The Power of Storytelling in A Monster Calls
Director: J.A. Bayona Starring: Lewis MacDougall, Sigourney Weaver, Felicity Jones, Liam Neeson Running time: 108 minutes
A Monster Calls is part of the growing trend towards children’s films that don’t talk down to children, a lá Inside Out. The animated water colour storytelling sequences are inventive and truly beautiful. 2017 may have just begun, but it looks set to be a great year in film.
While A Monster Calls could easily have been dialogue driven, the visuals are striking. Bayona’s experience in horror film (The Orphanage/ El Orfanata) shines through in the tension built during scenes featuring the monster. Bayona strikes a fine balance between tension and relief throughout which moved us through the same emotional journey as Conor, you don’t often get sutured into a story aimed at kids in this way.
A Monster Calls follows Conor, a young boy who is experiencing recurring nightmares. He dreams every night that the ground at the church and graveyard overlooking his house crumbles and swallows up his terminally ill mother, and he can’t save her. The CGI during this sequence is fabulous where it easily could have been written off because it’s ‘just a dream’.
Conor is visited after this dream one night by an imposing tree monster, who spends its time during the day as the ancient Yew tree overlooking the graveyard. The monster has come to tell Conor 3 stories, the fourth will be Conor’s truth. The monster is voiced by Liam Neeson and his distinctive timbre is perfect for the outwardly intimidating but well meaning tree. It’s great to see him back out of roles in the Taken mould. Casting child actors is always a tricky business, but Lewis MacDougall gives a really convincing and nuanced portrayal of the grief and denial this young boy is going through.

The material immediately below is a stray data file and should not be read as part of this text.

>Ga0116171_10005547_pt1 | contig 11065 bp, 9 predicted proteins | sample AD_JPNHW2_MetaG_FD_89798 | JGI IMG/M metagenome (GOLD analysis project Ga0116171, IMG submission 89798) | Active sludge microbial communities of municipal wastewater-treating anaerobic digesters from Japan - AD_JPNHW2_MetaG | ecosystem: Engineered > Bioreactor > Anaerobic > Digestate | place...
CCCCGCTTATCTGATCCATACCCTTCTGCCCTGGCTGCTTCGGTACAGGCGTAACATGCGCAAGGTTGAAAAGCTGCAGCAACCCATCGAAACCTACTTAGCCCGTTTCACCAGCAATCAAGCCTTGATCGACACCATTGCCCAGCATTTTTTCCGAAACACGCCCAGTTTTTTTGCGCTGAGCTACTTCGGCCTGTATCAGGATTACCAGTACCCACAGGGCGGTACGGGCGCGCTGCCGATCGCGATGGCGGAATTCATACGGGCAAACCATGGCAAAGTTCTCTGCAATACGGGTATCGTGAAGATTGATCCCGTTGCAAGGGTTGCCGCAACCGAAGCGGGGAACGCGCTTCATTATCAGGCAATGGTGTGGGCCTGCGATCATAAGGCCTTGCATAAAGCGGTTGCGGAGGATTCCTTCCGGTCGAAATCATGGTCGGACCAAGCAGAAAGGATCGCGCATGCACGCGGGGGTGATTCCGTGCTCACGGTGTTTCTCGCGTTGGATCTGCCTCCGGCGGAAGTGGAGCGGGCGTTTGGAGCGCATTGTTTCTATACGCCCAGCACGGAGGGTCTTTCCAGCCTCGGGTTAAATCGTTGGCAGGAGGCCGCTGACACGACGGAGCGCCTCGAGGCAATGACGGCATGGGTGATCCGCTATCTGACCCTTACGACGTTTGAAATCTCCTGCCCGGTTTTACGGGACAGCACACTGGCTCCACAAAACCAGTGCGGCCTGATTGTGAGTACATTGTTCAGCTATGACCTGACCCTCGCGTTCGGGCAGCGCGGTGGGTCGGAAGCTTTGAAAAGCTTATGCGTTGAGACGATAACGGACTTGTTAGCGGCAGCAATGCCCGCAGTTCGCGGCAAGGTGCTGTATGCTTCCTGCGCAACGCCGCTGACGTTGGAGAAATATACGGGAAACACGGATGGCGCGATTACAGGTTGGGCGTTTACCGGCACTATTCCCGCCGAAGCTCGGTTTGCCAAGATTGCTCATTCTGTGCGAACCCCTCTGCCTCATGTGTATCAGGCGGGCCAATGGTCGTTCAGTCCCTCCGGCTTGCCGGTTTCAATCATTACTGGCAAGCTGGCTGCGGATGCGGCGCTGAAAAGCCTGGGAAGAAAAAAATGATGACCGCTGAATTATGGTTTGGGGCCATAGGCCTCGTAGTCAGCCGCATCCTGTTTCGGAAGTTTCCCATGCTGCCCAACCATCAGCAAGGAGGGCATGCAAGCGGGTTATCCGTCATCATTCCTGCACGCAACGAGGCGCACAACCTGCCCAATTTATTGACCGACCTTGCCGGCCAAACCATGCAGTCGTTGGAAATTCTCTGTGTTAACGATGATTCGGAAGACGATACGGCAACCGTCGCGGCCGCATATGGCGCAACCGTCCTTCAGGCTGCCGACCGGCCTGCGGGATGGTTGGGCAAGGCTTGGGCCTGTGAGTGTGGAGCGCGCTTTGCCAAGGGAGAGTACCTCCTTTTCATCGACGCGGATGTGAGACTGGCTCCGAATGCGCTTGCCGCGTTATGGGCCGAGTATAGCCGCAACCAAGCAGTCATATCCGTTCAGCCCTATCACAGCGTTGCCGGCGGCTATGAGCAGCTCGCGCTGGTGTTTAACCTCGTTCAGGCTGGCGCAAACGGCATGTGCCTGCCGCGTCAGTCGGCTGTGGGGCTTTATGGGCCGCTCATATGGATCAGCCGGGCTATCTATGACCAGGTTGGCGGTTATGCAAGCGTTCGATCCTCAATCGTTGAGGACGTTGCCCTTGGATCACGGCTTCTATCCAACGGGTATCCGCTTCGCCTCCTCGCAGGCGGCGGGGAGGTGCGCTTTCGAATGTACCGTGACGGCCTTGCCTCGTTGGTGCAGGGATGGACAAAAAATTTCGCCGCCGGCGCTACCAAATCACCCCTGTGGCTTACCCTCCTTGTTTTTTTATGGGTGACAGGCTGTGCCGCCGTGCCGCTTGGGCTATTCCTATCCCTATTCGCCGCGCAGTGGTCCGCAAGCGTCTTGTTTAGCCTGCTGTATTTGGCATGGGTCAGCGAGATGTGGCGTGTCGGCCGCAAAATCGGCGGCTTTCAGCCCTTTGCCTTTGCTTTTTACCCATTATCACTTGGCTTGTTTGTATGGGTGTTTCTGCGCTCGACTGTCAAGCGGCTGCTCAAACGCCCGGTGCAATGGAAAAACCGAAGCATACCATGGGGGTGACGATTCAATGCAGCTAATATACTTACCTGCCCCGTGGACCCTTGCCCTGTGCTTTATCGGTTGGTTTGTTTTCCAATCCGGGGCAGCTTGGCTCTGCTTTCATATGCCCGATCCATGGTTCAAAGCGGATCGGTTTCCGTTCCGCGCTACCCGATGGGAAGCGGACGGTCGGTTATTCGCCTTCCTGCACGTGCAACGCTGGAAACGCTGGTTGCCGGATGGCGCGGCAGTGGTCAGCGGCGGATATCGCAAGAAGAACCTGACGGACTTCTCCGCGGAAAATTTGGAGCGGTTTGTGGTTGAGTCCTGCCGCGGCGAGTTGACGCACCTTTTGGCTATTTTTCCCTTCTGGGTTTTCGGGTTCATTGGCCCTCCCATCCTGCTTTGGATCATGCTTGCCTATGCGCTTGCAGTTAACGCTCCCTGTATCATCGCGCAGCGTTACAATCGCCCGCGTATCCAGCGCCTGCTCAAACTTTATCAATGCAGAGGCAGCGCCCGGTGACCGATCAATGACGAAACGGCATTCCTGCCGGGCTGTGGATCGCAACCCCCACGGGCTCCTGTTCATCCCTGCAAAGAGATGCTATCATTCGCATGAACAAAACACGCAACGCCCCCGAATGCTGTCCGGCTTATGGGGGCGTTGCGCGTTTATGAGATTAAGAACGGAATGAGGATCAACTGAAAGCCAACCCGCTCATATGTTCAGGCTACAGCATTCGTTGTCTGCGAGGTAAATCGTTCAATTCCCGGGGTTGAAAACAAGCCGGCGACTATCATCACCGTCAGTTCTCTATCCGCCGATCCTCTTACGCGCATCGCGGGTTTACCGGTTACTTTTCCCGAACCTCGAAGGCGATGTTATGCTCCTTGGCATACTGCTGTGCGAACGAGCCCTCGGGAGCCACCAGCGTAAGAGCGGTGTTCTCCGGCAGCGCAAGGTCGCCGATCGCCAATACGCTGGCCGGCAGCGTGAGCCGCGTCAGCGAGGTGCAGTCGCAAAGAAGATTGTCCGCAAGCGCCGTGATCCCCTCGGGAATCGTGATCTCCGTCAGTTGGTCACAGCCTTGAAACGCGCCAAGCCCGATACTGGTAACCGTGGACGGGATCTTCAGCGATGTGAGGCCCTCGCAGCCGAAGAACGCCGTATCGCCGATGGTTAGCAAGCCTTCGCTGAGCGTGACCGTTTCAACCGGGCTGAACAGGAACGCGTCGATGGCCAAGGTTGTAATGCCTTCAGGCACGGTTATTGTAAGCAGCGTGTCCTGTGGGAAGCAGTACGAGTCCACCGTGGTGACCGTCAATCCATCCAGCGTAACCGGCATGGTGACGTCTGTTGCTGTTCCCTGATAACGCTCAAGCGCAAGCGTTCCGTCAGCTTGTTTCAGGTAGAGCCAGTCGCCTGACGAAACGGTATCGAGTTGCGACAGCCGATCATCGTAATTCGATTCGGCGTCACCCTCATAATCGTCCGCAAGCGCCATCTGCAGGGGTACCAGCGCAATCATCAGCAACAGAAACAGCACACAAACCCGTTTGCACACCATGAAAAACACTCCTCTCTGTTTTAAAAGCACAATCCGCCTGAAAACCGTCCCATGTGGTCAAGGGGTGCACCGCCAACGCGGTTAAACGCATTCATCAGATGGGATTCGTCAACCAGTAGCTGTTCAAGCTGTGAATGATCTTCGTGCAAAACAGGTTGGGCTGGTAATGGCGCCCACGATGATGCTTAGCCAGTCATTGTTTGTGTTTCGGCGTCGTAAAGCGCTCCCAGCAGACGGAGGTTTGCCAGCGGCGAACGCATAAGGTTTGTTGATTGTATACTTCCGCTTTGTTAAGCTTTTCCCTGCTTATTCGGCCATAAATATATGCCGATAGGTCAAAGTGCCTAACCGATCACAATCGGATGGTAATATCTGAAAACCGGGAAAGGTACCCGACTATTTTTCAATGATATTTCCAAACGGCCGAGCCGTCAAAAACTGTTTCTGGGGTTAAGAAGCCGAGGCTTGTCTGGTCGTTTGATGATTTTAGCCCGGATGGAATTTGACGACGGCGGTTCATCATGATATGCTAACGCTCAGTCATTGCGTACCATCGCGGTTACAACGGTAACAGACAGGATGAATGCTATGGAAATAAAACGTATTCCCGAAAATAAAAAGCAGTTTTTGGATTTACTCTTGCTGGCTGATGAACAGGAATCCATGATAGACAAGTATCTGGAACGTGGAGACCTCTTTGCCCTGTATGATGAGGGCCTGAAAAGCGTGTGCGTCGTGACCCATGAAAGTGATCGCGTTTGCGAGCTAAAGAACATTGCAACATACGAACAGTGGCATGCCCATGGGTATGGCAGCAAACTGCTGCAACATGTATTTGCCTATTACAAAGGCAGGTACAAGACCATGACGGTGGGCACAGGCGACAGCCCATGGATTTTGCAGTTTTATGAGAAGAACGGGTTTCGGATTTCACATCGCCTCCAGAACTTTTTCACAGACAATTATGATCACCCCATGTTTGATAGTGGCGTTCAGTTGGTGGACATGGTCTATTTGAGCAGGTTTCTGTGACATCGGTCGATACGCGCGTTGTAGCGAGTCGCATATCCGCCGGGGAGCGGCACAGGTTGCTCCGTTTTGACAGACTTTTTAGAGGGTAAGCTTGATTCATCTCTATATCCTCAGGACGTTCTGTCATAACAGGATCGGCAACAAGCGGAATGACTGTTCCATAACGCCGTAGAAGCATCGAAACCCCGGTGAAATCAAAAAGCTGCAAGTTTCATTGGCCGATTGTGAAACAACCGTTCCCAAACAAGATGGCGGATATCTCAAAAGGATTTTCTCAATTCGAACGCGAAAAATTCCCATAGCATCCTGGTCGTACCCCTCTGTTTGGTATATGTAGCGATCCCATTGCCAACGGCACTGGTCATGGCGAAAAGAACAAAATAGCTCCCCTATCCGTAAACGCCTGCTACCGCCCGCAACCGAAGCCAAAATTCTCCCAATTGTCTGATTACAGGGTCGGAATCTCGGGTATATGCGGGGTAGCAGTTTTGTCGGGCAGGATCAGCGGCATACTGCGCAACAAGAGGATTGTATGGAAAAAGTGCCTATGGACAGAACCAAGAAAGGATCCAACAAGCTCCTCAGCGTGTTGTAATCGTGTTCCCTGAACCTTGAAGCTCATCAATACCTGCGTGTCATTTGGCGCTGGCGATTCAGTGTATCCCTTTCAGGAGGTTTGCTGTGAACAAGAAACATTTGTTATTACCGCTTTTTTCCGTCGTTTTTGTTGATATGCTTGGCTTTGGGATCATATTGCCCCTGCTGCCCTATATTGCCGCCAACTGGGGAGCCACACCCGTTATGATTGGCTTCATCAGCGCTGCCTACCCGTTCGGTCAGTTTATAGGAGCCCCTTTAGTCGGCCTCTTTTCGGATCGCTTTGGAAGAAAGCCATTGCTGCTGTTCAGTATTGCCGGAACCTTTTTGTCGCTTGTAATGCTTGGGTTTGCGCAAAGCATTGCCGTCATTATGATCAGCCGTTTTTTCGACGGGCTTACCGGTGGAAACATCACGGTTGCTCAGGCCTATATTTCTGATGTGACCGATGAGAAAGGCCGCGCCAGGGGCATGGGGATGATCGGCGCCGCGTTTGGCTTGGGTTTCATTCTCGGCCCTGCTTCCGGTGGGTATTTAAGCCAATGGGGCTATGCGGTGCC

I won’t spoil the film by giving away too much, but Conor’s truth and his journey towards admitting it (and MacDougall’s performance in this scene in particular) lend A Monster Calls an emotional intelligence and candour that is unfortunately absent from most Blockbuster films.
We all roll our eyes when we see a critic write the old ‘Show don’t tell’ but in the hands of a lazier director the stories in this film would have been long dialogue-heavy, over the shoulder scenes with no payoff. Does that sound like something kids want? The strength of animation in A Monster Calls makes the film. The stories themselves fail to really come together with Conor’s truth or the events at hand but they’re presented so beautifully that this can be forgiven.
While I’m always uncomfortable with fiction exploiting cancer as a plot-device, it was handled tactfully here. Felicity Jone’s character is bigger than her cancer, she is a mother, a daughter, an artist. The only major issue with A Monster Calls is that the monster’s 3rd story is a long time coming. The film fills this time with Conor moving through emotional hurdles, one of which involves facing his bullies. The ring leader is given a lot of screen time and there seems to be a slight hint that he is bullying Conor because he fancies him, but the subplot deadends.
But A Monster Calls is still the best children’s film I’ve seen in a long time, and an important one.(3.5 / 5)